Figure 7 shows hop table A and B, each with N entries (1 ≤ N ≤ 64). Each entry in the table includes four key parameters: hop frequency, intermediate frequency (for receive IF mode only), receive gain index and transmit attenuation. In a TDD operation, users must notify the ADRV9002 which channel (either transmit or receive) is enabled for each hop frame by using a dedicated channel setup signal (one for each transmit channel and one for each receive channel). Therefore, although each entry in the hop table contains parameters for both receive and transmit, only the relevant parameters are utilised.

Before further discussing the hop table operation in FH, it is worthwhile to understand the high-level communication between the ADRV9002 and the baseband integrated circuit (BBIC).

As shown in Figure 8, the BBIC acts as the main foundation for FH operation, which sets up FH mode, the channel setup signals (Rx1_ENBALE, Rx2_ENABLE, Tx1_ENABLE and Tx2_ENABLE), the hop signals (HOP1 and HOP2) and the static or dynamic hop tables (hop frequency, receive IF frequency, receive gain and transmit attenuation). The BBIC communicates with the ADRV9002 through an SPI interface or digital GPIOs. The ADRV9002 acts as the node for FH by accepting the signals from the BBIC and then configures the data path and LOs accordingly.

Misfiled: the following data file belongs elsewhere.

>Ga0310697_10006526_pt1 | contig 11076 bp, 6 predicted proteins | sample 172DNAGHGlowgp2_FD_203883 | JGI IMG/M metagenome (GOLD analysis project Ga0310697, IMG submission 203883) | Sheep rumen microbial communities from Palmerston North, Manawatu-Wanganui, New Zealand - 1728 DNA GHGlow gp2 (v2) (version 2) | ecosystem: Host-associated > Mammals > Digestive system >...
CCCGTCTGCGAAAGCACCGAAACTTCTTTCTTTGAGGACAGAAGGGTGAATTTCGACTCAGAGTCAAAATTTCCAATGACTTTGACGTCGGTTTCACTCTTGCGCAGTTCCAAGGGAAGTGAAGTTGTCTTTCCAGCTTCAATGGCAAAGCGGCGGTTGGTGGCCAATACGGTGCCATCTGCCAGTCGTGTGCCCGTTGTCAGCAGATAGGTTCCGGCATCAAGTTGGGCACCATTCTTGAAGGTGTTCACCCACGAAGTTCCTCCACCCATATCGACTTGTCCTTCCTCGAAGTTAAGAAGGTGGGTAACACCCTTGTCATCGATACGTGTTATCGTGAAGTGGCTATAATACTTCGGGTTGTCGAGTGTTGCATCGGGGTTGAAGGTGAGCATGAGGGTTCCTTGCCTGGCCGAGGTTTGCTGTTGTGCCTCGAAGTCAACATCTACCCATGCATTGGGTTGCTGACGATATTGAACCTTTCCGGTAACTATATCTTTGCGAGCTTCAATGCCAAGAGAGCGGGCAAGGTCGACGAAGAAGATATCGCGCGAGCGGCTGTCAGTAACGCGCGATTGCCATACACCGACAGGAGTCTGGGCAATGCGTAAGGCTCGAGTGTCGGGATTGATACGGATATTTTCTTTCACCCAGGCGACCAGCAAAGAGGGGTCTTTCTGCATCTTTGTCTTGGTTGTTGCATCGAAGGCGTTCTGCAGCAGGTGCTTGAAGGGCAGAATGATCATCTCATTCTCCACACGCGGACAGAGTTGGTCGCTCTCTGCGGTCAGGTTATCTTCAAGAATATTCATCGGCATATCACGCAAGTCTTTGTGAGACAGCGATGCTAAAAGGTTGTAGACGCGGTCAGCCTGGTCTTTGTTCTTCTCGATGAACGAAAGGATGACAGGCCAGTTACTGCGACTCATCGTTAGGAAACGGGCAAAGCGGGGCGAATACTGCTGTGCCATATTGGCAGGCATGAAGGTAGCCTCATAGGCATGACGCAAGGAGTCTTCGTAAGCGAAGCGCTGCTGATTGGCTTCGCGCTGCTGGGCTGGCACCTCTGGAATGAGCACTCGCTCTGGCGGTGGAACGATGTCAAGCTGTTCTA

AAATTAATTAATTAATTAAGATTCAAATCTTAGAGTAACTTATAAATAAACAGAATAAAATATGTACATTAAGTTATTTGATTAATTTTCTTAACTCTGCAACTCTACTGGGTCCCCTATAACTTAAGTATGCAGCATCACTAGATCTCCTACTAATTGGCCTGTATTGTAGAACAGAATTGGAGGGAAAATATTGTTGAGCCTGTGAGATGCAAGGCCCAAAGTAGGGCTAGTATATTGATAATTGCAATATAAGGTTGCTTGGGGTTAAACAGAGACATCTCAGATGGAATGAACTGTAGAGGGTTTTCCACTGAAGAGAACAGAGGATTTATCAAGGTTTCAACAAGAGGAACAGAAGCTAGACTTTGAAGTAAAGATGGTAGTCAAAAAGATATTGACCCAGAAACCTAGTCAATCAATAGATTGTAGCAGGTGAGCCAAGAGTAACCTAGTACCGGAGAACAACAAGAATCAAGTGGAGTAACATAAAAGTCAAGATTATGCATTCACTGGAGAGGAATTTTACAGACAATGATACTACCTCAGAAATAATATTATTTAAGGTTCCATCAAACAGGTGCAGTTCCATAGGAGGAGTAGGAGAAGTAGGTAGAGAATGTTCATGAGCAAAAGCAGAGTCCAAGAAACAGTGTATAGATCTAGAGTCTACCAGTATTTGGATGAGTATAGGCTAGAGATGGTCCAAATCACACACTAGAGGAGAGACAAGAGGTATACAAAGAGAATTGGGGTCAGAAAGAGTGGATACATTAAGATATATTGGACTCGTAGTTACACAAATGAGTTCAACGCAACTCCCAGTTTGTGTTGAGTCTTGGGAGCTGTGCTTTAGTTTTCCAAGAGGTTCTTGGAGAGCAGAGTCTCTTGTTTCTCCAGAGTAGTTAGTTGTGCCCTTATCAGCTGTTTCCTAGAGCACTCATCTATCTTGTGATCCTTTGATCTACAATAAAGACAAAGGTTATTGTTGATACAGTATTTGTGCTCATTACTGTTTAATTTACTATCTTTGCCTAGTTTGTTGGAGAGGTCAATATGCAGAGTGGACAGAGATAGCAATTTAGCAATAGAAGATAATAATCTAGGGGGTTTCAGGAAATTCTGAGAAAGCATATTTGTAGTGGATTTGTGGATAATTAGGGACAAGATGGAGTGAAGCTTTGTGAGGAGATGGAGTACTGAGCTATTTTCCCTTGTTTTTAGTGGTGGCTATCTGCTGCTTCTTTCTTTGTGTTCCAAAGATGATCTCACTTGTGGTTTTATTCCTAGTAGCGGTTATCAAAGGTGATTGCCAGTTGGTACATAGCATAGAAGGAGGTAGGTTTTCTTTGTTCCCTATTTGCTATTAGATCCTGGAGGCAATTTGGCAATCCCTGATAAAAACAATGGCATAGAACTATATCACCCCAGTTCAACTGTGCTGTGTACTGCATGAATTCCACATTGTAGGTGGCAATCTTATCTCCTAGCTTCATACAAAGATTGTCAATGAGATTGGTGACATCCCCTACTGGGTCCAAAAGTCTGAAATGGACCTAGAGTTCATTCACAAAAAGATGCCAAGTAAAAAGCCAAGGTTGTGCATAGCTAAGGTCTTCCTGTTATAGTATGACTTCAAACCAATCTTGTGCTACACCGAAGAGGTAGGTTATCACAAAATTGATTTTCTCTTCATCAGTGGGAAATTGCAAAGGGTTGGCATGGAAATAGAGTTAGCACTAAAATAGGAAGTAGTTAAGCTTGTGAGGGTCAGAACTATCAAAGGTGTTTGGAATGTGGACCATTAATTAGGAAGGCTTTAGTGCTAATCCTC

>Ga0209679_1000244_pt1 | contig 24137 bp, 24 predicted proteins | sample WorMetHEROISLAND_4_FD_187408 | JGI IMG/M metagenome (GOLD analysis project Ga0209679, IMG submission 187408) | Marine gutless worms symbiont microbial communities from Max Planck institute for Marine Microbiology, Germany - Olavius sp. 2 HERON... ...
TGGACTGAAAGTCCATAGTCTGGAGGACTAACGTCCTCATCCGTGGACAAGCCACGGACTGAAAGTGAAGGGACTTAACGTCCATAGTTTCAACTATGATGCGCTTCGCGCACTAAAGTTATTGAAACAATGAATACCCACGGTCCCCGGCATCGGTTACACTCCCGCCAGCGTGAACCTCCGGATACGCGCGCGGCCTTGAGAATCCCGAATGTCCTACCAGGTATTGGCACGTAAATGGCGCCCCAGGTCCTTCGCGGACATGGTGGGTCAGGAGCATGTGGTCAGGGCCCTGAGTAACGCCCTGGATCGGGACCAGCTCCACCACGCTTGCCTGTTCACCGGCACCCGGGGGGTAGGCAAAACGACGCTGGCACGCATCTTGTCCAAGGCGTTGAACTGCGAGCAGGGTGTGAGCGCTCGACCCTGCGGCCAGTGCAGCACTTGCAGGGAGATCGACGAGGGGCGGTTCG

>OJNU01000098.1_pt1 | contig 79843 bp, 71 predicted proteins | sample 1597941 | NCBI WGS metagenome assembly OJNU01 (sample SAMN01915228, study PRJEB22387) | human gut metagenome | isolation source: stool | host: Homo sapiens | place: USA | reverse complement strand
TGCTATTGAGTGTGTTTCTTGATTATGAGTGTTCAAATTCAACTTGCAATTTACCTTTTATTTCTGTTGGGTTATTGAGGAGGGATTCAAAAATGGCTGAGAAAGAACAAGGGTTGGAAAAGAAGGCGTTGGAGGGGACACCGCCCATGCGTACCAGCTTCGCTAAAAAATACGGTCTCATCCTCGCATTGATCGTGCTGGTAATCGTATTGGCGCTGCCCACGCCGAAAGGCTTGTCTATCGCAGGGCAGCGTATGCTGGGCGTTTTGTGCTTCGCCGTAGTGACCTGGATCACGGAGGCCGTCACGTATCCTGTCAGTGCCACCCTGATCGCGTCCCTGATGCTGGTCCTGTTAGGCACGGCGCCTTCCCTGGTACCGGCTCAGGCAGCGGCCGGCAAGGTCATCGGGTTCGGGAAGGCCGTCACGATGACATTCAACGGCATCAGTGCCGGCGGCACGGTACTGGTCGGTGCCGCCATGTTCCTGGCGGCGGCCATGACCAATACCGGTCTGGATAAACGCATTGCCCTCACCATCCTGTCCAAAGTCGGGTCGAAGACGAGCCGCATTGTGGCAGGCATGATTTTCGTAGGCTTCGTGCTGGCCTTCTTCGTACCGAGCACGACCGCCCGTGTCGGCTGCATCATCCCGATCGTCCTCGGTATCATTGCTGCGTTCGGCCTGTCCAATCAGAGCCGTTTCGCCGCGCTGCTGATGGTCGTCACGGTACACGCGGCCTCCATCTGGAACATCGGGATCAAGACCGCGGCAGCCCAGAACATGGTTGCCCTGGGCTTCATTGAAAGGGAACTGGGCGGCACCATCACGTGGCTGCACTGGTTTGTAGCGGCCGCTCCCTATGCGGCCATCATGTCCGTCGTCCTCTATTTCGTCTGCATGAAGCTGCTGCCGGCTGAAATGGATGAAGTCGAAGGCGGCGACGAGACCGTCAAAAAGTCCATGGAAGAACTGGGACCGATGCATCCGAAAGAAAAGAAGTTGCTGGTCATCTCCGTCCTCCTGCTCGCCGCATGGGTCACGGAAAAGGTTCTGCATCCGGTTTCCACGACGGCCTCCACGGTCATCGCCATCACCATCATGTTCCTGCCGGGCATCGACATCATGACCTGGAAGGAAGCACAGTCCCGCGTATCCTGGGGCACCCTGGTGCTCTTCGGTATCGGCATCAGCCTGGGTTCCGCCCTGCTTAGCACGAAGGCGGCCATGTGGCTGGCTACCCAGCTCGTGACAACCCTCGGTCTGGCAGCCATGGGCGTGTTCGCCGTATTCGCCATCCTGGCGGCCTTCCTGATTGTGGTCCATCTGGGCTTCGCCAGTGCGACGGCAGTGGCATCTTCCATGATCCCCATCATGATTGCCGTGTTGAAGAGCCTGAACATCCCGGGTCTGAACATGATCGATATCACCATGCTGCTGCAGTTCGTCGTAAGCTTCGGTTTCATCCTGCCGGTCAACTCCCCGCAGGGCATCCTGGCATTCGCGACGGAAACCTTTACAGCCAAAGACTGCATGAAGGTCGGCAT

An example of a dynamic table loading with only one frequency per hop table (A and B) is described in Figure 9. This is an extreme case that allows users to change the hop frequency every frame on-the-fly. PLL mux mode is utilised in this example. As shown in Figure 8, both the rising and falling edges of the hop signal define the timing boundaries of a hop frame, each consisting of a transition time and a dwell time as mentioned earlier. The channel setup signal rising edge defines the type of hop frame that follows a one-frame delay (this delay is necessary for PLL mux mode).

Note that the channel setup signal could stand for either the transmit setup signal or receive setup signal. Figure 9 shows a simplified version of the signal.